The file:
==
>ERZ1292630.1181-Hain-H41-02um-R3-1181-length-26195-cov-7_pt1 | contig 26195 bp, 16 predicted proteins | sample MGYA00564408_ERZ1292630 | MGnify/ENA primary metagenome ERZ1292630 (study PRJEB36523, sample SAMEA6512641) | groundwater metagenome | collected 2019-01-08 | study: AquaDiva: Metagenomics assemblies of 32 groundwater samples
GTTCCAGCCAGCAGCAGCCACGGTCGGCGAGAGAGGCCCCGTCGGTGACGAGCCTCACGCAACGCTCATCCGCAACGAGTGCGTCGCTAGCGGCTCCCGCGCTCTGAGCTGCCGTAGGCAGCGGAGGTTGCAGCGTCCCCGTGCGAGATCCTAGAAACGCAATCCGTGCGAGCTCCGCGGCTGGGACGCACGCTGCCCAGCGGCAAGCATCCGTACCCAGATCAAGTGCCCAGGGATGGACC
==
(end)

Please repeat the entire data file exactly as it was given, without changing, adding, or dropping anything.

>ERZ1292630.1181-Hain-H41-02um-R3-1181-length-26195-cov-7_pt1 | contig 26195 bp, 16 predicted proteins | sample MGYA00564408_ERZ1292630 | MGnify/ENA primary metagenome ERZ1292630 (study PRJEB36523, sample SAMEA6512641) | groundwater metagenome | collected 2019-01-08 | study: AquaDiva: Metagenomics assemblies of 32 groundwater samples
GTTCCAGCCAGCAGCAGCCACGGTCGGCGAGAGAGGCCCCGTCGGTGACGAGCCTCACGCAACGCTCATCCGCAACGAGTGCGTCGCTAGCGGCTCCCGCGCTCTGAGCTGCCGTAGGCAGCGGAGGTTGCAGCGTCCCCGTGCGAGATCCTAGAAACGCAATCCGTGCGAGCTCCGCGGCTGGGACGCACGCTGCCCAGCGGCAAGCATCCGTACCCAGATCAAGTGCCCAGGGATGGACC